Thousands of Russians have taken to the streets in Moscow to demand the release of Kremlin critics apprehended in the run up to the country’s local elections.
Waving flags while chanting “let them go” and “freedom for political prisoners”, monitors say 25,200 people marched in the Russian capital for a rally featuring opposition leader and Kremlin critic Alexei Navalny.
The protest was approved by the city’s mayoral office – a change from those of previous months which saw some 2,000 people briefly detained in one of the largest crackdowns against opposition supporters in the country’s recent history.
Activists assembled to challenge the detention of campaigners arrested at a series of rallies that flared across the city in July - when opposition politicians were barred from taking part in the local government poll.
Since then several have been given four year prison sentences, while others are being prosecuted for crimes including violence against police officers.
The arrests, along with allegations of police brutality has prompted unusual public outcry in the country.
"No one can get a fair hearing in Russian courts” opposition politician Lyubov Sobol told the crowd, “injustice and lawlessness can happen to anyone now".
The march is unlikely to pose a threat to Vladimir Putin following his landslide re-election last year.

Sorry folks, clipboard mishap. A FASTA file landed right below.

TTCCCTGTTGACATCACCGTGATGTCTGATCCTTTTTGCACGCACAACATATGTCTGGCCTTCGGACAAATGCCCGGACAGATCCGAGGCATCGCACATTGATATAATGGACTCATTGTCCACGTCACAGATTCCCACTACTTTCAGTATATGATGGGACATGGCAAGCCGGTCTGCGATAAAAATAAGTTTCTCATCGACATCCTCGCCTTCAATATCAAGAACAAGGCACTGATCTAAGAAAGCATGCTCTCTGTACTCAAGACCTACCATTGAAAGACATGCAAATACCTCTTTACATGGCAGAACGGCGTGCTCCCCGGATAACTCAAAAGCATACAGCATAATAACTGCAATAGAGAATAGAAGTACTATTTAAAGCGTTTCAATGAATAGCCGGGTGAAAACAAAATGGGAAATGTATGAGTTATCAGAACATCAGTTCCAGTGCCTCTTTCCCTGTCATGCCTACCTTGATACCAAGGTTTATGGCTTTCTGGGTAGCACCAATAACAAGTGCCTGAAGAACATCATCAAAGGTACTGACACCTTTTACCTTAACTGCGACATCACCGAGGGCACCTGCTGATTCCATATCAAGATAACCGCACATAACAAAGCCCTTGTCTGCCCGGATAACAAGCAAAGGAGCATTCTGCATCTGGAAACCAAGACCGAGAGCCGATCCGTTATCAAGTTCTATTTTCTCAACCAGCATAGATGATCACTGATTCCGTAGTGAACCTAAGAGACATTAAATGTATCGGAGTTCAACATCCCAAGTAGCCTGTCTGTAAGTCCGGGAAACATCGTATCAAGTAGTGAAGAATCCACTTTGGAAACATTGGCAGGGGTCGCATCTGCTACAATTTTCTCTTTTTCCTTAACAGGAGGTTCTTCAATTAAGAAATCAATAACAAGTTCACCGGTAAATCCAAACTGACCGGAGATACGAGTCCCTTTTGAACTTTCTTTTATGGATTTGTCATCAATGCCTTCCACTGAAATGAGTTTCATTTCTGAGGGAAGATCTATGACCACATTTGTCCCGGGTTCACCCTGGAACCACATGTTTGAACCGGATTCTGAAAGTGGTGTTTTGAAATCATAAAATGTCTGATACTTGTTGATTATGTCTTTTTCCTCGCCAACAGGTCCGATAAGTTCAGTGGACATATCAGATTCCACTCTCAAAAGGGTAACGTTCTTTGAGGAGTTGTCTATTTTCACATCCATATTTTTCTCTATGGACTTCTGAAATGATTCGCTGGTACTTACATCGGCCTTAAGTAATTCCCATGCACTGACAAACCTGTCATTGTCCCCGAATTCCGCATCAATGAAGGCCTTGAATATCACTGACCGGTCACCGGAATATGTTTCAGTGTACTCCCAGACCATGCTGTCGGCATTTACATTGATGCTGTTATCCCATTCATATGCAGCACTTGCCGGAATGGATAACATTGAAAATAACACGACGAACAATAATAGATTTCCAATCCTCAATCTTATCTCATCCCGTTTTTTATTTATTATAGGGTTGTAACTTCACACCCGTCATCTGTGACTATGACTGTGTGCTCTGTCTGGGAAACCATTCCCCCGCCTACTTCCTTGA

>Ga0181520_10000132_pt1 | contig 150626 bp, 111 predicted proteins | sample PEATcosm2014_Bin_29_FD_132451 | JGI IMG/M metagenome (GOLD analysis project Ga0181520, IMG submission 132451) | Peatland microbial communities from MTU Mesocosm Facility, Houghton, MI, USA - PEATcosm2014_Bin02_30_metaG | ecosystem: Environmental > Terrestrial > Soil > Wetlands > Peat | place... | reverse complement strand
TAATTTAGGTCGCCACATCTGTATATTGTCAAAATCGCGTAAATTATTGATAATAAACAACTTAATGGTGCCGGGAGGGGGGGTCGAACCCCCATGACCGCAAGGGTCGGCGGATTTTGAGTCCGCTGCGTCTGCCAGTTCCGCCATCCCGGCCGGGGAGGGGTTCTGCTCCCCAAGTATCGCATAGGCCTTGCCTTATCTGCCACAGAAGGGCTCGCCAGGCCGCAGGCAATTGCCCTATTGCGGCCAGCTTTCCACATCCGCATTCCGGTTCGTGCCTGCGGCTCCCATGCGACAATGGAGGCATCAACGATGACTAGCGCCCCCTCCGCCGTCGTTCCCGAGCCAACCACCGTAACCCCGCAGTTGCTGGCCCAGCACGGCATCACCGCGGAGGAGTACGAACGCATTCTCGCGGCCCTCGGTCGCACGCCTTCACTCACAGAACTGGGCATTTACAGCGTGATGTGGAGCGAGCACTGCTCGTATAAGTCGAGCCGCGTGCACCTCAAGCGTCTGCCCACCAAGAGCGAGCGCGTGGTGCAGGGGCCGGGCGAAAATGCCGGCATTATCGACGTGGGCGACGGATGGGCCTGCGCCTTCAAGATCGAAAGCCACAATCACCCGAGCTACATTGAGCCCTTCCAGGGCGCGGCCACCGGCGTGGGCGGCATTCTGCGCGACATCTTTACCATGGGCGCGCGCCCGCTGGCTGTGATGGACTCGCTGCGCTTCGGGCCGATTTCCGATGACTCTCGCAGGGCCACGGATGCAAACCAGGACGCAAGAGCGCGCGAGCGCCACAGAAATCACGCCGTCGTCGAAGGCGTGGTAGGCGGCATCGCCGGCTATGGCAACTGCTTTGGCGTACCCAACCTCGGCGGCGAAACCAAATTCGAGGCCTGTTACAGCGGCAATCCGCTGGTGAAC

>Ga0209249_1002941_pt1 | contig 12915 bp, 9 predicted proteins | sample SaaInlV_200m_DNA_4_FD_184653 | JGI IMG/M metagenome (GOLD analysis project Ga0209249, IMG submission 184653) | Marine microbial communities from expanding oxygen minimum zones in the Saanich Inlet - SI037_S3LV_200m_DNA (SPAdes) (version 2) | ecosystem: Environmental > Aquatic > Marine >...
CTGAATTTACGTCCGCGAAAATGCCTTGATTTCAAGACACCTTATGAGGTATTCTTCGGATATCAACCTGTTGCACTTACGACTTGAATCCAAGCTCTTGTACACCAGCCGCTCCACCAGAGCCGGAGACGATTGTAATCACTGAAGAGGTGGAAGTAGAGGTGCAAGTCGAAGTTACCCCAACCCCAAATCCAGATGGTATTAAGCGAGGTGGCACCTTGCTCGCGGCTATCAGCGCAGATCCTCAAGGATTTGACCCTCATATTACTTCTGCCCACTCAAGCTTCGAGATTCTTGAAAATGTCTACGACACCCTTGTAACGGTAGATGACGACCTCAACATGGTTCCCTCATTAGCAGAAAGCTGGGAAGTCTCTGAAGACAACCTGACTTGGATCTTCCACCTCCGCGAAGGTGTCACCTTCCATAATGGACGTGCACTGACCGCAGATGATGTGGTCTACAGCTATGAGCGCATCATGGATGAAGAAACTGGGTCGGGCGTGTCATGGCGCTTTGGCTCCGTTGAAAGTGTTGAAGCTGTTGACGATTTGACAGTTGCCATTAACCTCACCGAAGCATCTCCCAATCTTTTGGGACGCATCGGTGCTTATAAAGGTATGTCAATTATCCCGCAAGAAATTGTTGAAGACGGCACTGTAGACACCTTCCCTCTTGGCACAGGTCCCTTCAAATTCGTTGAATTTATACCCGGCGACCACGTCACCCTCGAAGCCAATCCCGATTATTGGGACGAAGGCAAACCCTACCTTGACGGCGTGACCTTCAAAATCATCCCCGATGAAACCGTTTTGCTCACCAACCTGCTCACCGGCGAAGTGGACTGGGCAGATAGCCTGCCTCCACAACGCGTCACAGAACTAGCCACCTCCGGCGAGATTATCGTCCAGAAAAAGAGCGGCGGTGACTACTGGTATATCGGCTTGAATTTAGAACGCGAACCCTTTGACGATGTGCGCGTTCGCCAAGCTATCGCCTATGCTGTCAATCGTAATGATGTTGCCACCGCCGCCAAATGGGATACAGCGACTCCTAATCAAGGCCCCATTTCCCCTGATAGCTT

However it does coincide with a dip in the Russian president’s approval ratings, caused by falls in real incomes and a push to raise the retirement age which was approved by Mr Putin in October last year.
And activists hope the scale of the protest could pressure authorities to release arrested protestors – a theory bolstered by the release of one person on bail and the dropping of charges against another in the run up to the event.
"I'm sure more people will be released because of this rally” Mr Navalny told the crowd.
After his allies were barred from the September vote, the opposition leader called on supporters to vote tactically for opponents of the ruling United Russia party, regardless of their political stripe.
United Russia, which supports Putin, lost a third of its seats in the Moscow city assembly, a setback for the authorities that Mr Navalny said was a victory for the Kremlin's opponents even though the governing party kept its majority.
Additional reporting by Reuters
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